Kengo Kuma & Associates recently unveiled plans for a new contemporary art museum in Turkey featuring a striking series of interlocking timber volumes. The Japanese studio is designing the Odunpazari Modern Art Museum for a private client in the university town of Eskishehr. Located in the northwest region of the country, the city is home to a burgeoning population of young adults and boasts a lively cultural scene.
The extravagant use of wood throughout the 38,500-square-foot museum references the site’s former life as a wood market in the city. Horizontal wooden planks mark the façades of the many irregularly stacked boxes that form the museum’s unique shape. This choice of material — a hallmark of Kuma — also complements the surrounding traditional Ottoman homes, which are built using wood and characterized by slim, second-floor overhangs that line the narrow streetscape.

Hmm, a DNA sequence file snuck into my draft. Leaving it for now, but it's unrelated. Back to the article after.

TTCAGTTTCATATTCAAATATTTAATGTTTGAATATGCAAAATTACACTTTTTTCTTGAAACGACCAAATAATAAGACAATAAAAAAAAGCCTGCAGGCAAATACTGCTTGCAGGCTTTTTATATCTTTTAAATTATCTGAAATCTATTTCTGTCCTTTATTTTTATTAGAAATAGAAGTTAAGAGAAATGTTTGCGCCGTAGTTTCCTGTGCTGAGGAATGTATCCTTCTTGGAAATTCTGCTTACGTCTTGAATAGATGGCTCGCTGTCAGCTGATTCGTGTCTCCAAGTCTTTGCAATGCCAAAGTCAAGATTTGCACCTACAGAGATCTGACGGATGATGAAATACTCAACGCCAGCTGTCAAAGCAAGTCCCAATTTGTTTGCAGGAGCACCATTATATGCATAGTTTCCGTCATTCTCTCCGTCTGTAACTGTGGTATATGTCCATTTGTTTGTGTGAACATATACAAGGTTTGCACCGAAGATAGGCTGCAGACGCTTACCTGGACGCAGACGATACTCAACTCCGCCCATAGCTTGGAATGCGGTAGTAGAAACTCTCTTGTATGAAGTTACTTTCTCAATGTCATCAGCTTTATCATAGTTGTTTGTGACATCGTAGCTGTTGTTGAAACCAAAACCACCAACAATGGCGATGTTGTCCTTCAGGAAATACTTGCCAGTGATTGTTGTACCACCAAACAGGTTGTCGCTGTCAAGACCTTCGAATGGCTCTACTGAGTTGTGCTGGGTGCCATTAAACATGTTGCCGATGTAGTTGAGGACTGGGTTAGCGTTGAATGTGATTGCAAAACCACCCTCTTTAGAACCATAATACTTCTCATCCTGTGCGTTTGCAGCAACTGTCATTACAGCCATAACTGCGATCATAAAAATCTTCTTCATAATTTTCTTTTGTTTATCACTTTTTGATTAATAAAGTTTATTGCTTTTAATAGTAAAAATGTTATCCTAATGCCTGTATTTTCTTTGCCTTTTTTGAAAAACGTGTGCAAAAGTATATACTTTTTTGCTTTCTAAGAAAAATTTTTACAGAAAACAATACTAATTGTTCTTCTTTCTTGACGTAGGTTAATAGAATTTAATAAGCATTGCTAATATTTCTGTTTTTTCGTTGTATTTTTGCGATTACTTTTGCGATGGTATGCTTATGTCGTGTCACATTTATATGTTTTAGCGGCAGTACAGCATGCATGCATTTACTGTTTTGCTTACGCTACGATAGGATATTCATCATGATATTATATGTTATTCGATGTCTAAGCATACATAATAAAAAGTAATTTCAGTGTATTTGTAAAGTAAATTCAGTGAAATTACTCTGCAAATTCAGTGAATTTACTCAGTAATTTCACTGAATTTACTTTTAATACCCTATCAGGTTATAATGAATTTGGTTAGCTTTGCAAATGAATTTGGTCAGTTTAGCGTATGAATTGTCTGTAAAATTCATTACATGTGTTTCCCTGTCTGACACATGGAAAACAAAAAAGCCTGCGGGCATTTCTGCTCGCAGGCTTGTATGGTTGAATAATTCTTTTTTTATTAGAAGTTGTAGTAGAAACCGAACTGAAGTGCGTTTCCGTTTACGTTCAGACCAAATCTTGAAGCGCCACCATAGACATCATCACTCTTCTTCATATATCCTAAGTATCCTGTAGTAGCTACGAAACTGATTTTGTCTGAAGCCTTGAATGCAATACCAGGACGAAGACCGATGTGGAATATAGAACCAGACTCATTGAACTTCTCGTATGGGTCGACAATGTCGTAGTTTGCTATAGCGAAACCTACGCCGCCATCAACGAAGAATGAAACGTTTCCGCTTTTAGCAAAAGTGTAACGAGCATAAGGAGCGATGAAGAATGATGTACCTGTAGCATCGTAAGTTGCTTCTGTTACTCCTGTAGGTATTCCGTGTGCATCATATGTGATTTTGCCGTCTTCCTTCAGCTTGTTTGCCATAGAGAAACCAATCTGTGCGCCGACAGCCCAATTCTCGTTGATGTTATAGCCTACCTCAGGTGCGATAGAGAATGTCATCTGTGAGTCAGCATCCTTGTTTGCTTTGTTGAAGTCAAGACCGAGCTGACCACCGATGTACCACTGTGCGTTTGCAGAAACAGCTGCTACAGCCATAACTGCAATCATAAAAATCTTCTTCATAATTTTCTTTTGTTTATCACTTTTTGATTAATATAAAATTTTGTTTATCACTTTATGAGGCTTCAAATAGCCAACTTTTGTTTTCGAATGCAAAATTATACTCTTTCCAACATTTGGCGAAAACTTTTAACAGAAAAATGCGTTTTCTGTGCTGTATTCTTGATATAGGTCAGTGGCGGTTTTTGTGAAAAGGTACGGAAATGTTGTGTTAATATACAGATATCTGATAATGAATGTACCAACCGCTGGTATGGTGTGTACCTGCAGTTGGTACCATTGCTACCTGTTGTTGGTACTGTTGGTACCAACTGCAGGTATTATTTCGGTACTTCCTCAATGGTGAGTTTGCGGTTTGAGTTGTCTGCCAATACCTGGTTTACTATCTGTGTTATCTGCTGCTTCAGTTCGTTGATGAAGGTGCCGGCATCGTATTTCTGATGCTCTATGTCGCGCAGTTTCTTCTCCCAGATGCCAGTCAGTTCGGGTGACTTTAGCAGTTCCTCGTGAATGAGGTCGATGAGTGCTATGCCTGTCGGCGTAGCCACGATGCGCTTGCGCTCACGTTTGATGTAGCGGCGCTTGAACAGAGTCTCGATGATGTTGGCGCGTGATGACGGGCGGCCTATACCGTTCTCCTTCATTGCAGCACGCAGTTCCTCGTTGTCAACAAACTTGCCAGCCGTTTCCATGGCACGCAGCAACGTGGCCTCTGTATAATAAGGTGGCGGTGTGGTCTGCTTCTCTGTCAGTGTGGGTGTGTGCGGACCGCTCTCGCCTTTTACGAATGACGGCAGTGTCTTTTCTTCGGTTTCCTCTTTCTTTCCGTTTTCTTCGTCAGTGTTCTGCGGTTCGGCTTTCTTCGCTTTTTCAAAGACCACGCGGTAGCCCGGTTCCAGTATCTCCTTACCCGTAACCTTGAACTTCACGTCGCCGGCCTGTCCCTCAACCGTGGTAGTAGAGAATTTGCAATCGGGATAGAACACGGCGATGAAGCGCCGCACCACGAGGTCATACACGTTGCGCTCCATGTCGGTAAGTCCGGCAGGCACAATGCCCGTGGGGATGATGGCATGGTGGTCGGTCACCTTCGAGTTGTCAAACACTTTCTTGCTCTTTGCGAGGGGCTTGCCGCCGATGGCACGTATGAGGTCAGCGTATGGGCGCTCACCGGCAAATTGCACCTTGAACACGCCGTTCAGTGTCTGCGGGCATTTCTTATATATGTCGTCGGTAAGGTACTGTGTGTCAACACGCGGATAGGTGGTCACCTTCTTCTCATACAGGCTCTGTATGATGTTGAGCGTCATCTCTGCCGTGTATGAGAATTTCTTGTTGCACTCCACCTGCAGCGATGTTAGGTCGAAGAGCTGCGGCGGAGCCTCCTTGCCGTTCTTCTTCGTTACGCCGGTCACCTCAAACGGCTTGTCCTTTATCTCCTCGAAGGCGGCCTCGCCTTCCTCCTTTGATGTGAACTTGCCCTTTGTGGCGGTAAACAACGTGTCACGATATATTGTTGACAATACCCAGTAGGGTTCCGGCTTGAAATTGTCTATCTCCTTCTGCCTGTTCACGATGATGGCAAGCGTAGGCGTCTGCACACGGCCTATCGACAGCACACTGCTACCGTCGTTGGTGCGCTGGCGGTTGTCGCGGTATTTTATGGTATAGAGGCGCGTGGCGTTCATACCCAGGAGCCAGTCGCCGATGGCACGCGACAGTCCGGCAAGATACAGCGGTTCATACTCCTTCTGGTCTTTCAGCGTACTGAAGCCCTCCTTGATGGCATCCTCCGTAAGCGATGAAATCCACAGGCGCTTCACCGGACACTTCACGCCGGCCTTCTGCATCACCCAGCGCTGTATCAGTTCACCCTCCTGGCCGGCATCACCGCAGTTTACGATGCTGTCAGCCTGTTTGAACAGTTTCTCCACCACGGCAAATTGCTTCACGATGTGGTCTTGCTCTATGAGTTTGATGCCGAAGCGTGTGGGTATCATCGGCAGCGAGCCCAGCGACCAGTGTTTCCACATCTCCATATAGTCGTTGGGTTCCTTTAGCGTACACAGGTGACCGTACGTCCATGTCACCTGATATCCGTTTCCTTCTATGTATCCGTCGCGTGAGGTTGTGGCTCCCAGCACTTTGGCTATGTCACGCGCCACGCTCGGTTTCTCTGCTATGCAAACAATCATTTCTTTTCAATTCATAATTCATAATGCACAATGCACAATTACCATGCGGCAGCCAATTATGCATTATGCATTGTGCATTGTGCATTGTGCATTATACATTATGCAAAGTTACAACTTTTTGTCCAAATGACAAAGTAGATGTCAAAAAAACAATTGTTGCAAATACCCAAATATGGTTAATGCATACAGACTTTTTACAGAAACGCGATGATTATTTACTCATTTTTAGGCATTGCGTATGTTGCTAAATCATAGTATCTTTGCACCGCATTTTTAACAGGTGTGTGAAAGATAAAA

Comprising a complex cluster of boxy structures oriented in different directions, the project accommodates exhibition halls at a variety of scales, as well as further public spaces for visitors within and around the structure.
“Our design strategy is to make the volume in aggregation,” said the studio, “stacking small boxes to create the urban scale architecture.”
The open-plan volumes set at street level will have room for large-scale installations while the stacked, set-back volumes will house the museum’s permanent collection in galleries tailored in size to the intimate objects they feature.
The volumes increase in height toward the center of the museum where four boxes meet to form a central atrium that connects all levels of the museum. The slatted wood atrium features a large skylight that lets light seep into the lower-level galleries.
Construction is slated for completion in 2019.
Images via Kengo Kuma & Associates